Taking Risk for God

We will not accomplish anything for God when we do not try anything.  This world celebrates the successful, but Jesus looks at the person who dares to try.  The surest way to never to fail as a Christian is to never attempt great things for God. 

The world defines Peter by his failure.  He is the one who denied Jesus.  Jesus himself predicted Peter’s denial.  But there was something about Peter that caused Jesus to say, “once you have turned again, strengthen your brothers.” (Luke 22:32). The one who will fail is the one chosen to strengthen others beyond his own failure.

The foolishness of God is wiser than the wisdom of man (1 Cor 1:25). We look to leaders who have never fallen.  Jesus looks to men who would take risk for him — even if they fail. But there will be a redemption with their failure.  They will grow much more than those who did not try.  They will know what it means to push the envelop of their faith, and not live in spiritual mediocrity because they are afraid to fail.

There is a reason why the blandest people seem to lead churches.  People choose those who never fail, even if it is because they never try.

Yes, Jesus chose Peter despite his failure. But why did he choose Peter?  Is it not because he was the boldest?

We remember Peter denied Jesus three times.  But we forget the other disciples fled.  Only Peter and John were there when they tried Jesus.  The other disciples were not around to deny Jesus. John was never placed in that predicament.

Peter followed Jesus from the front.  He had that special turn of character that did not depend on the actions of others. He was willing to take spiritual risk. While the other disciples followed Jesus, they often looked to Peter and followed Peter following Jesus — and then sometimes not — as at the trial of Jesus.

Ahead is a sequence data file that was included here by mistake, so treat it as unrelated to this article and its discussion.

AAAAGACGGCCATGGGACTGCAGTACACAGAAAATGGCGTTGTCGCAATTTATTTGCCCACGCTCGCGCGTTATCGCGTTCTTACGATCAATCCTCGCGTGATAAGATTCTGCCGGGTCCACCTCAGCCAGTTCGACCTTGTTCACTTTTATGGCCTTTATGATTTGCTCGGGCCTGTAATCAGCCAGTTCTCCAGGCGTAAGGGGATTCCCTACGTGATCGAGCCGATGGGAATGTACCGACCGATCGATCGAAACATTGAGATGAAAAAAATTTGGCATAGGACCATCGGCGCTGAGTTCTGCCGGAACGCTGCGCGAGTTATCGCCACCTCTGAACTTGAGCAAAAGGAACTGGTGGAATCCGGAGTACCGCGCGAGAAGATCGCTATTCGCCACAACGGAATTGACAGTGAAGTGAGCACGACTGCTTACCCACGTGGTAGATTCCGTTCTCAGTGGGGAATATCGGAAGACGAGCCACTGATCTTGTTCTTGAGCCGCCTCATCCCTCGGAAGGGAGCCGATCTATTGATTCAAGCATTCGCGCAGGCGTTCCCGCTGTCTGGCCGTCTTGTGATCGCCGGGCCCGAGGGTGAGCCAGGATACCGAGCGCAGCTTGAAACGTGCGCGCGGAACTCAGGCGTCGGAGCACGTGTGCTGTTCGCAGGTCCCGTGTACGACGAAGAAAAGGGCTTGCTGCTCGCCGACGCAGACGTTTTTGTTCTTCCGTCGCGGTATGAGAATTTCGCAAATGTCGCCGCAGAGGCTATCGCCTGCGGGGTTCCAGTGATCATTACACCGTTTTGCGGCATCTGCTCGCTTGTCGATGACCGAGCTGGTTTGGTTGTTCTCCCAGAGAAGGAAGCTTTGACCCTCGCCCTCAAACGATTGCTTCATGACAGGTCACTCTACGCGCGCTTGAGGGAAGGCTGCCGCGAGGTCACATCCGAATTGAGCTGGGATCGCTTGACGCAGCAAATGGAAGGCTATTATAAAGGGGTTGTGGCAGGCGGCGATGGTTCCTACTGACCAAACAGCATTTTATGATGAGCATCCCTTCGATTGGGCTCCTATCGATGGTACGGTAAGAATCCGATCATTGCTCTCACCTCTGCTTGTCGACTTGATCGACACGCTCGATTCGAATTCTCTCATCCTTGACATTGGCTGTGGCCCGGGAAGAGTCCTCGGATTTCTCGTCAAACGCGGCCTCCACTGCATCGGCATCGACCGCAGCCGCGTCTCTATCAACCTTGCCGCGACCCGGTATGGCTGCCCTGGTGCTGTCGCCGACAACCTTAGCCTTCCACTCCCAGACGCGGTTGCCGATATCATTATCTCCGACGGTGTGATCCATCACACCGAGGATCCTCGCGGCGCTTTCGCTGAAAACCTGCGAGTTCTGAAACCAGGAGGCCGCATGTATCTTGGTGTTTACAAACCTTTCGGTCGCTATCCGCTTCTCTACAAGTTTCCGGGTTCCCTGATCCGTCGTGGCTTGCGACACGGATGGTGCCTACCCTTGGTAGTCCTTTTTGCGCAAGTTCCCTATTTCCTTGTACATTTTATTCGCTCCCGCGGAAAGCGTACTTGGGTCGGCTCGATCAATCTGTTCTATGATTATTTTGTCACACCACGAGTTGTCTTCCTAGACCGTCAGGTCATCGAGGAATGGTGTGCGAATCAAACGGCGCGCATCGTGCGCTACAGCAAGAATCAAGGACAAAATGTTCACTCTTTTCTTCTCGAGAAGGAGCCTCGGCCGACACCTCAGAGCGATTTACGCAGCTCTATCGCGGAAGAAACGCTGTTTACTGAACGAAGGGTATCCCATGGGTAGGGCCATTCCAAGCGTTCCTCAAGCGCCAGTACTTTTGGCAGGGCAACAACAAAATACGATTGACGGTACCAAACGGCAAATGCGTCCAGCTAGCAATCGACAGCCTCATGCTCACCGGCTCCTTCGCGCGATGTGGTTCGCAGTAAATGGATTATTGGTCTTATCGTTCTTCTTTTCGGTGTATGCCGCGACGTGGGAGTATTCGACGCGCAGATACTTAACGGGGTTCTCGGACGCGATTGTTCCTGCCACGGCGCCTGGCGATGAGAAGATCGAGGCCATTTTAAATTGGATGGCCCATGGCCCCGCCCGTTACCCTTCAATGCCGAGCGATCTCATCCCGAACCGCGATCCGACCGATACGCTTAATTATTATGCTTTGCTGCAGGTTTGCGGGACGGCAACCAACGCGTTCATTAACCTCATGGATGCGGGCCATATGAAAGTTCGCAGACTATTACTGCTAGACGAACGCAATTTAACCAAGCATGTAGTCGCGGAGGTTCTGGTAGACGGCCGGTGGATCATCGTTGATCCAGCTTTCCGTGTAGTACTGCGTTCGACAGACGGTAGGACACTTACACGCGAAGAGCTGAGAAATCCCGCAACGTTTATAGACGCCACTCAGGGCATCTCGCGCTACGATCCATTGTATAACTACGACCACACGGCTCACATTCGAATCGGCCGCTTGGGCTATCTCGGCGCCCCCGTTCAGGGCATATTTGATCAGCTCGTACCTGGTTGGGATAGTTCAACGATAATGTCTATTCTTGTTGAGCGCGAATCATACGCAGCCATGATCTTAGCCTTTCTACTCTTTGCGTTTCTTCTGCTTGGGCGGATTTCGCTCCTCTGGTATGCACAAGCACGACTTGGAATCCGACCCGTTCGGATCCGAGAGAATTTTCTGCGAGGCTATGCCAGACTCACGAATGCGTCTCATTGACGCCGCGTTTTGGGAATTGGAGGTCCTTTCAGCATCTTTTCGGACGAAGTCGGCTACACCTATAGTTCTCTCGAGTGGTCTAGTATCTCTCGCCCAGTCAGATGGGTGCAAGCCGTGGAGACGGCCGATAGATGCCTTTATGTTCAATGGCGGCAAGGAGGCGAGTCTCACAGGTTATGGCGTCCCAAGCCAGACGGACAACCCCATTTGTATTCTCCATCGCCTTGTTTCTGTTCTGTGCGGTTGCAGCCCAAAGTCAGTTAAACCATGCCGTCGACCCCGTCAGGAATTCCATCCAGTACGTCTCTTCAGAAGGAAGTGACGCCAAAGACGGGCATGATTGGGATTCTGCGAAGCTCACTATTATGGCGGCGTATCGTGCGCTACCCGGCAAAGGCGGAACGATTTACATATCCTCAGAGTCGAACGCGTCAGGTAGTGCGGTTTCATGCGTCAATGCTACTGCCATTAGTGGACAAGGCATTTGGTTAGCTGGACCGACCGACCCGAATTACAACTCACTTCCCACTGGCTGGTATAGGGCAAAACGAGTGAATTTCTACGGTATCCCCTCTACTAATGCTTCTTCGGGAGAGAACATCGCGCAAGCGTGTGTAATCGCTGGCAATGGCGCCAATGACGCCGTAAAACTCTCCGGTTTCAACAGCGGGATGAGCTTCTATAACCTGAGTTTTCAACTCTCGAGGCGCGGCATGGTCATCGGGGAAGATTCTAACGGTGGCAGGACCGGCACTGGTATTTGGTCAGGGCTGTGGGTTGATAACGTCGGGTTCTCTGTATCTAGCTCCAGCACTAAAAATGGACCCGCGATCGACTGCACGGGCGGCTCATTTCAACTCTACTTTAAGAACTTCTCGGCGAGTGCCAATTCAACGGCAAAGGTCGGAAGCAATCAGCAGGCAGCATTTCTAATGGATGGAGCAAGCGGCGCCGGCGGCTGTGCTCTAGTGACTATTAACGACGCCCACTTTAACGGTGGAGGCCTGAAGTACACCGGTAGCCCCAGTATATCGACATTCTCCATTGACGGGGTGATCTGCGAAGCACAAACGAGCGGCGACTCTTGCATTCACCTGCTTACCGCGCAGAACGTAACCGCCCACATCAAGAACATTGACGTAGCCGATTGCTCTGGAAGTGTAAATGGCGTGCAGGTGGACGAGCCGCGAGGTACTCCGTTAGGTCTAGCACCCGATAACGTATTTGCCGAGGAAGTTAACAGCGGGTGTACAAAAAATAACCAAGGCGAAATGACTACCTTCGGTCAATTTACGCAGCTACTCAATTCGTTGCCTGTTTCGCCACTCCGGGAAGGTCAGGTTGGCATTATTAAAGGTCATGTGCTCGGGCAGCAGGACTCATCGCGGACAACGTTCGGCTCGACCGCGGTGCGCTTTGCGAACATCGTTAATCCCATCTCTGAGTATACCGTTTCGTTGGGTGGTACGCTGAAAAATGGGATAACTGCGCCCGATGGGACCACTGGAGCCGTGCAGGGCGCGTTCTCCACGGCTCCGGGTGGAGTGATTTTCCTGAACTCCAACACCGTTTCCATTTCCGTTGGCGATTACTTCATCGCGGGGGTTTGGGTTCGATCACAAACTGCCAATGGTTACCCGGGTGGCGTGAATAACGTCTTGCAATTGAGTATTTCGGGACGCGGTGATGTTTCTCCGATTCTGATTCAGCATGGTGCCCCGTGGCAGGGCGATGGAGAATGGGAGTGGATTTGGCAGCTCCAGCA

Christians today look for two types of leaders: those who are bland and if they are bold, they must not have failed in any dramatic way.  Christians can live with non-performance among their leaders, but cannot live with failure.  Jesus cannot tolerate a lukewarm church, but he chose a man who would try even when his spiritual strength is not yet equal to his task. 

When Peter denied Jesus, Jesus did not reprimand him; he only looked at Peter in love. Jesus chose the only disciple who denied him to lead the others to confess him. What mystery of grace and power in Jesus our Lord!


Apostle Peter – Part 1

Artist-perception-of-Peters-denial.jpg

Peter was probably the oldest of Jesus’ disciples.  This led to a consistent portrait of Peter as an old man. In some instances, as a very old man. The artists seem to forget that he was young once!

Peter-deny-Jesus-2-Rembrant.jpg

When Jesus began his ministry, Jesus was about 32/3 years old.  It is likely that Peter was not much older (if indeed he was older) than Jesus.  At the time when Jesus walked the earth, we should expect Peter to be no older than his mid-thirties.

Peter-weeping-after-denying-Jesus.png
The representation of Peter in “The Passion of the Christ” is closer to the age of Peter at that time.  It may still be a little too old, but that depends on how quickly an individual ages.

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When Peter first met Jesus, he was living in Bethsaida.  Not long after, he moved to Capernaum.

Peter was married.  We do not have the name of his wife in the Bible. We also do not know if they had children. One possible reason for this silence is to protect them during this time when persecution, or the threat of persecution, was ever present.

Peter’s ministry started with the Jews, but it very quickly included Gentiles.  He was originally based in Jerusalem, but eventually went to Rome where he served a significant length of time.

While in Rome, he bore witness for Jesus.  Mark was this companion assistant and he recorded Peter’s account of Jesus.  This eventually became the Gospel according to Mark.  Mark’s Gospel is really Peter’s portrait of Jesus Christ.  But in it, we also find Peter’s portrait of himself.  It is a humble representation of his own foibles and Jesus’ greatness.

Matthew and Luke used Peter’s (Mark’s) account as their framework.  John did not.  So John’s representation of Peter is much kinder than Peter’s representation of himself.

Two things stand out in the early church. The individual who did wrong is most likely the one who made it public.  The other Christians represented the failure more kindly than the person who failed.

This stands in contrast to the thinking of the world, which has also crept into the church.  The wrong-doer denies fault or minimizes it, and third-parties, including Christians, can be vicious in their attacking the brother who has fallen.

Apostle Peter 05: Jesus, My Superhero (Part 2)

Bible Reference: Mark 1:1-20

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Apostle Peter 05: Jesus, My Superhero (Part 1)

Bible Reference: Mark 1:1-20